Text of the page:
But the saucers may be on the back burner for a while. Vibrations in the etheric network tell me that angels and devils are making a comeback. Yes, I feel confident in predicting that over the next five years we will see a growing revival of things angelic, building in intensity as the Apocalypse draws nigh. And then, after the world doesn’t end at year 2000, perhaps we can shake off our dark age mentality and start thinking again. Until the next saucer crash, that is.

All the Trouble in the World

All the Trouble in the World, by P.J. O’Rourke; Pan Macmillan Australia Pty Ltd 1994; 340 pages; $20.00 paperback

Everyone will enjoy this book. Well, everyone except paranormalists, ecological alarmists, pseudo-scientists, feminists, left-wingers, the entire New Age community, and of course those eternally doom-ridden types who seem determined to drag everyone else down to their own level of self-imposed suffering.

My only complaint — and it is a grievous one — is that O’Rourke prefaces the book with the exact same H.L. Mencken quote that I was on the brink of using myself. (Call it a coincidence if you want, but the odds of such a thing happening strike me as so slim it’s hard to avoid thinking that some form of telepathy was at play.)

The quote in question appears in one of Mencken’s autobiographical books, Newspaper Days, written in 1941, wherein he refers to a formula he devised way back in the ’20s. He called it Mencken’s Law and it goes like this: “Whenever A annoys or injures B on the pretence of saving or improving X, A is a scoundrel.”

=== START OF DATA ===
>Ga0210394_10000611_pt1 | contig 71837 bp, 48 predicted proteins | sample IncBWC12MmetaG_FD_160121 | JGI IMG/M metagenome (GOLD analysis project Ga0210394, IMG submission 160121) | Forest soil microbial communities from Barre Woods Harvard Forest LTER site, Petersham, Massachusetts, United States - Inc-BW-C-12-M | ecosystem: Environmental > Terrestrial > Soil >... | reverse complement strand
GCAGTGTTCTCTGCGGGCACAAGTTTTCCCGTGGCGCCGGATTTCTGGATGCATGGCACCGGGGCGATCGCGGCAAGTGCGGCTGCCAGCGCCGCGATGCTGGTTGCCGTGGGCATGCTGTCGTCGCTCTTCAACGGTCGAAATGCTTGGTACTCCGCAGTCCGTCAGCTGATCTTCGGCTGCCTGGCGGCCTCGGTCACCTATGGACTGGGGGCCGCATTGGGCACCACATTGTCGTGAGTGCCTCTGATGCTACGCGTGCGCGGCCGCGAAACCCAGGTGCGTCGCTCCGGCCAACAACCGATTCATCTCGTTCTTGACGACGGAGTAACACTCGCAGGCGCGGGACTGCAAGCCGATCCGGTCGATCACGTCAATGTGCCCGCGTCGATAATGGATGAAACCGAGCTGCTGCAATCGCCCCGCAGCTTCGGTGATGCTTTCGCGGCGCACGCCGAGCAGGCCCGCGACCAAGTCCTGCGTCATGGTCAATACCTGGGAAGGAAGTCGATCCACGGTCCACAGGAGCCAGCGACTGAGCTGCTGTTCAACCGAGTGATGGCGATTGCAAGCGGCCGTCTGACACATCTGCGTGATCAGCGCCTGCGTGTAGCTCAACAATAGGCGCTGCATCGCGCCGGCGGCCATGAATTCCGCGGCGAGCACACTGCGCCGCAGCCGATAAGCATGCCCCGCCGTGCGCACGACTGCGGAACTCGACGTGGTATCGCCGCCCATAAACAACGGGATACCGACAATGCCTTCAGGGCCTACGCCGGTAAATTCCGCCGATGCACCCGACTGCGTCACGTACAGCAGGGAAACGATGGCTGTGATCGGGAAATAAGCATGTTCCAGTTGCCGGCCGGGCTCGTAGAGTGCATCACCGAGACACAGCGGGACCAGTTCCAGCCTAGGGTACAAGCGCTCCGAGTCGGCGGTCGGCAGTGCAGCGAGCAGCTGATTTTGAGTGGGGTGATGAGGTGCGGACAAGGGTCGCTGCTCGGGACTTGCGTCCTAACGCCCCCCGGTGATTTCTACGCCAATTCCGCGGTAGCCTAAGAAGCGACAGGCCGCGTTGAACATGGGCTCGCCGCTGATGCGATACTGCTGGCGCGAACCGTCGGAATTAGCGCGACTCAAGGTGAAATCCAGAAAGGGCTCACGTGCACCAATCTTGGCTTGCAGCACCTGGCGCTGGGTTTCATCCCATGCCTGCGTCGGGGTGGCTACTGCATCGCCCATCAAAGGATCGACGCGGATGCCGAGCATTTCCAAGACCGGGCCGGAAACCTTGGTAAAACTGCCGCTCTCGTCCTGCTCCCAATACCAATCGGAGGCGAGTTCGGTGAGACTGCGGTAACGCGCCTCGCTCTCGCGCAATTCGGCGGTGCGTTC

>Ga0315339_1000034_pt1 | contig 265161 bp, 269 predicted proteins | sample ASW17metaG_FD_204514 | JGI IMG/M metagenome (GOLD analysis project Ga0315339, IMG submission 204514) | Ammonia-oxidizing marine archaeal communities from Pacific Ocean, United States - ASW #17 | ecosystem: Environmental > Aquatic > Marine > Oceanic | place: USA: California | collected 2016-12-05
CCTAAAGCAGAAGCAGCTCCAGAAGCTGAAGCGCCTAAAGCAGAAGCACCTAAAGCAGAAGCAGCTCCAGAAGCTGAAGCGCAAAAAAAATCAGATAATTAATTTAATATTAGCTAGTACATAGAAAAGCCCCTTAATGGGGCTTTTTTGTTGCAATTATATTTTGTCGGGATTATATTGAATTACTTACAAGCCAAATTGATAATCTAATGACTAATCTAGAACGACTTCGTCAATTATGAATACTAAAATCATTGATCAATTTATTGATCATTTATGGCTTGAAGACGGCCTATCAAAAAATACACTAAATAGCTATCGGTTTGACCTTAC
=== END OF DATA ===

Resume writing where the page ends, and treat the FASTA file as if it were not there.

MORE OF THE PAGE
This was Mencken’s way of describing the same political correctness that plagues us today. The same old notion of virtue-on-the-cheap that has been annoying and injuring B since…Adam, probably. In Mencken’s time such nonsense led to Prohibition.

All the Trouble in the World opens with the line “This is a moment of hope in history. Why doesn’t anybody say so?”, which pretty much sums up what the book is about.

His general thesis here is that we are living in great and exciting times, and that humanity is better off now than it has ever been. But thanks to ecological despair mongers, whinging leftists, and the apocalyptic messages of the New Agers and Born Again Armageddonites, who believe that the only road to salvation is to abandon all rational thought and embrace the teachings of the fairy dust queen, we have been bamboozled into thinking that the monsters of ruin and disaster are breathing down our very necks.

The book is subtitled “the lighter side of famine, pestilence, destruction and death”, and to look at the whys and wherefores of all this O’Rourke takes us on a hilarious romp to countries where such things are taking place, including Somalia, former Yugoslavia, Haiti and the Amazon, resulting in a travelogue guaranteed to send the painfully virtuous on a book-burning spree.

Like all of O’Rourke’s writing, the style is garrulous, comical and fun to read; the content well informed and the reporting first-rate. Unfortunately, there is no outright O’Rourkian madness such as we find in Republican Party Reptile — “How to Drive Drunk While Getting Your Wing Wang Squeezed Without Spilling Your Drink”, for instance — but such failings aside, I would not hesitate to put All the Trouble in the World on any skeptic’s reading list.

Demons, Drought and Bullfeathers

Pull up a chair and hearken to the tale of the Great Drought of ’94

“Skeptical?” piped up the old timer. “Of course I’m flaming skeptical, ye addlepated mudfish!

“Aye, but it wasn’t always so. I was a dour and solemn Presbyterian from birth onwards, and bar the whisky, gossip columns, loose floozies and muckraking, a devout one too! But all this changed suddenly in the winter of ’94, twenty years ago, when Auckland was struck by drought.

“It was a fearful time. The people were downcast and grimy, and dirt and dust grew on the city like a blight, until you could scarce tell a regional authority from a whorehouse, resulting in all manner of dire ruction and scandal, driving middle-management to the limits of despair and provoking the wrath of the waterblasting community.